is one of the most consistently inventive jazz percussionists extant.
's style is wide-ranging, yet while capable of playing convincingly in any modern idiom, he always maintains a well-defined voice.
has a remarkably fluid relationship to pulse. His timing is excellent; even as he pushes, pulls, and generally obscures the beat beyond recognition, a powerful sense of swing is ever-present. His tonal palette is huge as well; no drummer pays closer attention to the sounds that come out of his kit than
. He possesses a comprehensive musicality rare among jazz drummers.
That's perhaps explained by the fact that, before he played the drums, DeJohnette
was a pianist. From the age of four, he studied classical piano. As a teenager he became interested in blues, popular music, and jazz; Ahmad Jamal
was an early influence. In his late teens, DeJohnette
began playing drums, which soon became his primary instrument. In the early '60s, the most significant event of his young professional life occurred -- an opportunity to play with John Coltrane
. In the mid-'60s, DeJohnette
became involved with the Chicago-based Association for the Advancement of Creative Musicians
. He moved to New York in 1966, where he played again with Coltrane
, and also with Jackie McLean
. His big break came as a member of the very popular Charles Lloyd Quartet
from 1966-1968. The drummer's first record as a leader was 1968's The DeJohnette Complex
. In 1969, DeJohnette
replaced Tony Williams
in Miles Davis
' band; later that year, he played on the trumpeter's seminal jazz-rock recording Bitches Brew
in 1972 and began working more frequently as a leader. In the '70s and '80s, DeJohnette
became something like a house drummer for ECM, recording both as leader and sideman with such label mainstays as Jan Garbarek
, Kenny Wheeler
, and Pat Metheny
's first band was Compost
; his later, more successful bands were Directions
and Special Edition
. The eclectic, avant-fusion Directions
was originally comprised of the bassist Mike Richmond
, guitarist John Abercrombie
, and saxophonist Alex Foster
. In a subsequent incarnation -- called, appropriately, New Directions
-- bassist Eddie Gomez
and trumpeter Lester Bowie
. From the mid-'70s, Directions
recorded several albums in its twin guises for ECM. Beginning in 1979, DeJohnette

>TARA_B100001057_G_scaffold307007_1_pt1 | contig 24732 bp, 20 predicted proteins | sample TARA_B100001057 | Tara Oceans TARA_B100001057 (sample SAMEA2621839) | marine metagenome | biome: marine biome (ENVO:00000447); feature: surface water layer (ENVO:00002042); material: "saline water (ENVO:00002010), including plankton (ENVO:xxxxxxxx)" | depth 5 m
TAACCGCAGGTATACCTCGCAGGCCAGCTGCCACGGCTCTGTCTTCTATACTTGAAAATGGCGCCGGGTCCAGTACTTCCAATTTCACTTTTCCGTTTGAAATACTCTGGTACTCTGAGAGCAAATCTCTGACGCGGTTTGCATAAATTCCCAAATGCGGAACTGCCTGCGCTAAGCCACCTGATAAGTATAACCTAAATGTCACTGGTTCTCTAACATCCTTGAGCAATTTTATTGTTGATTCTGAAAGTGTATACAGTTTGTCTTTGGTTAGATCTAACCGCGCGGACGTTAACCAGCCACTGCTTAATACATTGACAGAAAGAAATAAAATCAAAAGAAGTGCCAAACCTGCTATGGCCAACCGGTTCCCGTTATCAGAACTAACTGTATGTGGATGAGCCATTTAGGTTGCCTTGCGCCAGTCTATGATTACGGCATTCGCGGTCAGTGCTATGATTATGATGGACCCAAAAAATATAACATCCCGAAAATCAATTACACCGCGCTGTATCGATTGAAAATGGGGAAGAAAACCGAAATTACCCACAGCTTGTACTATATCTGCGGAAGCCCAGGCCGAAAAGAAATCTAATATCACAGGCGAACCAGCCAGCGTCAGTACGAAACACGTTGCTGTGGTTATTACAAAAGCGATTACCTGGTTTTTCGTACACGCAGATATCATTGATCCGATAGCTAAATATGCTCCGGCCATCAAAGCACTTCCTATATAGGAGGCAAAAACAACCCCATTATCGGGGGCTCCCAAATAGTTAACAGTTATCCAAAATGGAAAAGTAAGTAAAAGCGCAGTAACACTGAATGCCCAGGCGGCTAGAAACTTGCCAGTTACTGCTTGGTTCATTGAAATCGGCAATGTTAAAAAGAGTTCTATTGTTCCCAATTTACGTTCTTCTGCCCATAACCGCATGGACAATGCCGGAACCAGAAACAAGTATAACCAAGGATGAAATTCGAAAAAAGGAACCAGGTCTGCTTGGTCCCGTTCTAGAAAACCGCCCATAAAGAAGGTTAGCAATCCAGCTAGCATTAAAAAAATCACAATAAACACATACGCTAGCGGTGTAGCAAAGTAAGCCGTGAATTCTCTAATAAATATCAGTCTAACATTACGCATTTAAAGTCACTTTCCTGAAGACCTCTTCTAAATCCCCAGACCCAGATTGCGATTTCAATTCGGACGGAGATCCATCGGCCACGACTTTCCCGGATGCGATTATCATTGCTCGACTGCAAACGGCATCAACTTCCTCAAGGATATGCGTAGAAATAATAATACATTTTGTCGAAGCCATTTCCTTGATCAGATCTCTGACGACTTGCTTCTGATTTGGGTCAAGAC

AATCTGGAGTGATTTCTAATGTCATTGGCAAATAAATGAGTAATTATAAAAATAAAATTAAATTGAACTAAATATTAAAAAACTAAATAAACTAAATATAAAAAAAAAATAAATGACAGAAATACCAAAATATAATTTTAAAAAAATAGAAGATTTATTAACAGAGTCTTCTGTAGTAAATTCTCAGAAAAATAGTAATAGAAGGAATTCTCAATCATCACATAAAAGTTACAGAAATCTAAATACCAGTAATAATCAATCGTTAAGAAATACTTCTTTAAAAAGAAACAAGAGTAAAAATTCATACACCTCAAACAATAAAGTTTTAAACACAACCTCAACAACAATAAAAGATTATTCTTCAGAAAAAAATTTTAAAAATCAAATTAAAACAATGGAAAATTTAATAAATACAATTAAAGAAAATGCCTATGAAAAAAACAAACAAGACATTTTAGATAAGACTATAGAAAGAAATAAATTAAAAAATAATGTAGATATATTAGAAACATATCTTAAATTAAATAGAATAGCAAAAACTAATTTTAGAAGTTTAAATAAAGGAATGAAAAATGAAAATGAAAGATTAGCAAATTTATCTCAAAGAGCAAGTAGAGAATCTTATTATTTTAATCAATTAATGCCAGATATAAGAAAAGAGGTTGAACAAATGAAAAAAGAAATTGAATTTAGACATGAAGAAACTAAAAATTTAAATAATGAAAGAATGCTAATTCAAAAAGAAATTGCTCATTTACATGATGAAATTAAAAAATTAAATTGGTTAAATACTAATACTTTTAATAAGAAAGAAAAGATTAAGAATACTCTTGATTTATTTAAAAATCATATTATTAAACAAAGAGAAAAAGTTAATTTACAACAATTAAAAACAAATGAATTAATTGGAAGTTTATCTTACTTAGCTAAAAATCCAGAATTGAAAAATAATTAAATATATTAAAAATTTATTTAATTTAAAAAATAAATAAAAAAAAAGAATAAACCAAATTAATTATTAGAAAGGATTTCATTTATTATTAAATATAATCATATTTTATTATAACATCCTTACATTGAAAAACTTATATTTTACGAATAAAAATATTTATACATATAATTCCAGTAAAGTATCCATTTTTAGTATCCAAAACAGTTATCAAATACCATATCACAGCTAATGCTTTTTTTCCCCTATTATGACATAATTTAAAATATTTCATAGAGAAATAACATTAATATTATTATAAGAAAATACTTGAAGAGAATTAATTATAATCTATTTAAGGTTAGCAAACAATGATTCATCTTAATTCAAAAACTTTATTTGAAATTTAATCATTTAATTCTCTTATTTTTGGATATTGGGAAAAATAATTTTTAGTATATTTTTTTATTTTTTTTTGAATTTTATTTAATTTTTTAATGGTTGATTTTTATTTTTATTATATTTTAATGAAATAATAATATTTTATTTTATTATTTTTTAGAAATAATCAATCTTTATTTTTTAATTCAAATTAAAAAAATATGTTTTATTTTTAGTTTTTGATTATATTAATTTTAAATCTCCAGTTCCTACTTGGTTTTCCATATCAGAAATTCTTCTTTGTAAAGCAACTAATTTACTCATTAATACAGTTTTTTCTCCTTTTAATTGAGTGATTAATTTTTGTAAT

also led Special Edition
, a more straightforwardly swinging unit that featured saxophonists David Murray
and Arthur Blythe
. For a time, both groups existed simultaneously; Special Edition
would eventually become the drummer's performance medium of choice. The band began life as an acoustic free jazz ensemble, featuring the drummer's esoteric takes on the mainstream. It evolved into something quite different, as DeJohnette
's conception changed into something considerably more commercial; with the addition of electric guitars and keyboards, DeJohnette
began playing what is essentially a very loud, backbeat-oriented -- though sophisticated -- instrumental pop music.
To be fair, DeJohnette
's fusion efforts are miles ahead of most others'. His abilities as a groove-centered drummer are considerable, but the subtle colorations of his acoustic work are missed. That side of DeJohnette
is shown to good effect in his work with Keith Jarrett's Standards
trio, and in his occasional meetings with Abercrombie
and Dave Holland
in the Gateway
remains a vital artist and continues to release albums such as Peace Time
on Kindred Rhythm in 2007. He returned in 2009 with the trio album Music We Are featuring pianist Danilo Perez and bassist John Patitucci. In 2012, DeJohnette
delivered the musically eclectic Sound Travels, showcasing a bevy of collaborations with such artists as Bruce Hornsby, Esperanza Spalding, and Ambrose Akinmusire, among others.
In 2013, DeJohnette
was asked by the Chicago Jazz Festival to present a program of his choosing. He gathered together Roscoe Mitchell and Henry Threadgill -- his classmates at Wilson Junior College on the city's south side -- and Muhal Richard Abrams, whose Experimental Band the three had all played in, and all were members of the AACM. Along with bassist/cellist Larry Gray, the quintet played a festival concert (as well as subsequent dates in several variations). The historic reunion show was released by ECM as Made in Chicago in early 2015.
The drummer's next project was forming a trio with saxophonist Ravi Coltrane and electric bassist/electronicist Matthew Garrison -- the latter the offspring of the classic John Coltrane Quartet, bassist Jimmy Garrison. DeJohnette
had played informally with the younger men for years before forming this band. In 2016, ECM issued the trio's debut, In Movement. It was the first appearance on the label for both bassist and saxophonist.